Tapping the P.R. point once again, we began with, "Even though I miscarried, which proves I'm from a defective gene pool, and the only thing left is to forget about this baby business, and become a psychotherapist, none-the-less, I deeply and completely accept myself." We completed the round using the reminder phrase, "Defective genes," or so I thought. I asked Janet, "When I was saying 'defective genes,' what were you repeating in your mind?"

"This guy's a nut," she giggled in response.

"Oh really," I said, looking suitably hurt. "Yea", Janet stated, "I thought this would take a few hours to fix, and we've only been here for less than half an hour. I'm feeling a lot better." The rest of the session was pretty much small talk, giving me a chance to check if there were any hidden aspects we may have missed that also needed attention.

The only thing that came up was "How come I didn't think to tap on this myself?" My response,"Well, when we are up to our butts in alligators, it's sometimes difficult to remember..." was interrupted by "Never mind that, when's the next seminar? I think it's time both 'Ron' and I learned more about it. Do you think it would help him?"

"Husband's as you know are definitely from a defective gene pool..." I began. "I'll go talk to Berit," Janet said. To this I replied, "And I'll tell her to rename it, 'Defective Gene Pool Therapy'. Bring your husband. It'll be a hit."

"Well, she's definitely coping better," I mused, as Janet left my office. Three days later Janet called and verified that she was definitely coping well, and no further appointments concerning this issue were needed. Her phone call caused me to replay the session in my head. Fifteen, twenty minutes tops, and someone that had just gone through a devastating experience is well on her way to moving past it. My mind drifted back to other similar cases I'd treated in the past, before having learned EFT. There is no argument that the methods I used were successful. The follow-up calls supported that conclusion admirably.

So what is the difference then? Why bother to learn a new technique, such as EFT, when one already has proven ways of helping people through difficult times? I'm sure someone could write an entire article on that one question alone, but for me, I'm satisfied with the following answer: It's fast, relatively simple to apply, flexible, and most of all, often works when nothing else does. Simply put, it drains the fuel that runs the problem.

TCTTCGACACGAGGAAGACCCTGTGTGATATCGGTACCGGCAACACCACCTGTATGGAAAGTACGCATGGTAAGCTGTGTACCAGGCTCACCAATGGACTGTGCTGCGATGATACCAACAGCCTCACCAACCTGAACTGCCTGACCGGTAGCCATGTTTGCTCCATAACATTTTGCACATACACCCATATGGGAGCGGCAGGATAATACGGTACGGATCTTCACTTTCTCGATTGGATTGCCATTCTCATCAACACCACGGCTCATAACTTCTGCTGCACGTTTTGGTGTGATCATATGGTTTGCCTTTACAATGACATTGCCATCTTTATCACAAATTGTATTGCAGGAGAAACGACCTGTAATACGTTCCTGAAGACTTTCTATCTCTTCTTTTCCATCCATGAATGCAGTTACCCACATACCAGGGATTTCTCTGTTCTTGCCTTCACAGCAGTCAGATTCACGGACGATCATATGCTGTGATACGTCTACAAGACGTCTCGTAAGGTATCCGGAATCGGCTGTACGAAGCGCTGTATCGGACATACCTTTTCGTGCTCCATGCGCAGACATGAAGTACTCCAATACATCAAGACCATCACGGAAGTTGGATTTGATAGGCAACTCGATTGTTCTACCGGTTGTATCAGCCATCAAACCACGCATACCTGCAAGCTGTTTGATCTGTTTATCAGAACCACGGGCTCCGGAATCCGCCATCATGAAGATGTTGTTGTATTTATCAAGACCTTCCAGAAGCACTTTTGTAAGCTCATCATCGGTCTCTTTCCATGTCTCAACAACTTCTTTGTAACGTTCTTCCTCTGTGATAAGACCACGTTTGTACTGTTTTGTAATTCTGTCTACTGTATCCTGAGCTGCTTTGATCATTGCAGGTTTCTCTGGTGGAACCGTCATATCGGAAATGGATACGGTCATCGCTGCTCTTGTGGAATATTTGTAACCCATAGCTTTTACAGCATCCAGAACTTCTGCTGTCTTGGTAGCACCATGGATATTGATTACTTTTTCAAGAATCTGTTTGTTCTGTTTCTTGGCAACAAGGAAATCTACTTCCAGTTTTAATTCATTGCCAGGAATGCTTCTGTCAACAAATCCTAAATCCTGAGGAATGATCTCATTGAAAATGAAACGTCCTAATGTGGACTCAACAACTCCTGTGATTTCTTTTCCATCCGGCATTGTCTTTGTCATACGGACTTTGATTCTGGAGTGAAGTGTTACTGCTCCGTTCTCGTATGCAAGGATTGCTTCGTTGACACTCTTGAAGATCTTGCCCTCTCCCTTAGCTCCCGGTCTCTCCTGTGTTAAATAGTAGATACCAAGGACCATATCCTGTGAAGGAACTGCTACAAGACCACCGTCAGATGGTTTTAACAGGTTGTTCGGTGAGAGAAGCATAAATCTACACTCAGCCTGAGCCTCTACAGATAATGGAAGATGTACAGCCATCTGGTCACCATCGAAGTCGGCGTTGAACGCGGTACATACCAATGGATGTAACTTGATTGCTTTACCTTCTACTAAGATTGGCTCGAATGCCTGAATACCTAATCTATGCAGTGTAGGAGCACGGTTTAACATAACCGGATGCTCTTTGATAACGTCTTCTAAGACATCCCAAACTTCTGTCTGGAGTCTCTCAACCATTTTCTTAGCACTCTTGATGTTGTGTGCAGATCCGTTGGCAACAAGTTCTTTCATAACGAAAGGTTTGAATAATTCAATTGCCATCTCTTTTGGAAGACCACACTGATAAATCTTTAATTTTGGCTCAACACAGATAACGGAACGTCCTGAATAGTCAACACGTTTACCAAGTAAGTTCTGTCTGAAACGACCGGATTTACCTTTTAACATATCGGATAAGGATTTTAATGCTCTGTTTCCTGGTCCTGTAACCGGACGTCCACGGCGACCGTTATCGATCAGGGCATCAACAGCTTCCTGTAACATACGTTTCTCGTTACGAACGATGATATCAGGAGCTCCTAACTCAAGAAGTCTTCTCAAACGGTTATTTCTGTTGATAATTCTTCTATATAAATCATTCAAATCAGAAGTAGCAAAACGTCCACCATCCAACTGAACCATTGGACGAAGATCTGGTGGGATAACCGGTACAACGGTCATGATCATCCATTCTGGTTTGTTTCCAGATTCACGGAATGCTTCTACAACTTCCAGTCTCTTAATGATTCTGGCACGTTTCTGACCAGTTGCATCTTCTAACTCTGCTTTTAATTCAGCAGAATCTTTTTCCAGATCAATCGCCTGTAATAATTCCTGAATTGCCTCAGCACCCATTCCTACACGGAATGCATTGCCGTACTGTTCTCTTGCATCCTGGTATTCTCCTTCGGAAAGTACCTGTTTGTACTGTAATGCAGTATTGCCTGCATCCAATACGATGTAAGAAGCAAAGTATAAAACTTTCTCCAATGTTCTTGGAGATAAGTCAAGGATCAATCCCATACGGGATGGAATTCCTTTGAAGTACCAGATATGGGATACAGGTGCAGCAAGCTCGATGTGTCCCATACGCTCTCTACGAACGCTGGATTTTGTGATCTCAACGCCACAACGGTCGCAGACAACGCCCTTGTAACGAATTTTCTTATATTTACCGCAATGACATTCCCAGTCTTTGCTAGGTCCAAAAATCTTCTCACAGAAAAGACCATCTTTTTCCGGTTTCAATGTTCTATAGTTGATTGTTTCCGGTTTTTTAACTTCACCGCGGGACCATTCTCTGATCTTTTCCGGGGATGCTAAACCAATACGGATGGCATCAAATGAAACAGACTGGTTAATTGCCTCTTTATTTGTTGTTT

Now, the "left brainers" in my world want to know the mechanism. How, some have asked, can tapping a few places on the body, with a finger, and mumbling a few words, affect psychological, attitudinal and physiological phenomena?

Granted, they've experienced the application of EFT, but rather than say, "Gee, I feel great, now I can get on with my life," the experience usually evokes their need to "understand" it. Having been a student of Psychoneuroimmunology (the mind/body connection) for some time, I enjoy referring them to Dr. Bruce Lipton's and Dr. Candace Pert's contributions for an even better understanding of the Mind/Body communication.

Simply put, the biochemical equivalent of the emotions is called a neuropeptide. The neuropeptide influences our bodies' functionality. It seems to me that an unwanted emotion converts into an unwanted neuropeptide, a chemical message the body reads and then responds to, right down to the cellular level. It certainly doesn't require a PhD to understand that having "bad codes" coursing through our bodies is not a good thing, does it?

So, using EFT efficiently removes the unwanted emotional response, the precursor for the neuropeptide. I certainly don't profess to understand the process fully, certainly nowhere near the level of such distinguished scientists as Dr. Pert and Dr. Lipton. But I do know I have found a simple and effective means of helping others and myself to feel better, and that's fine with me. The fact there is some science out there to explain the mechanism involved is icing on the cake. And no, the majority of my clients have no knowledge of the science either.

EFT works anyway.

Dr. Alexander R. Lees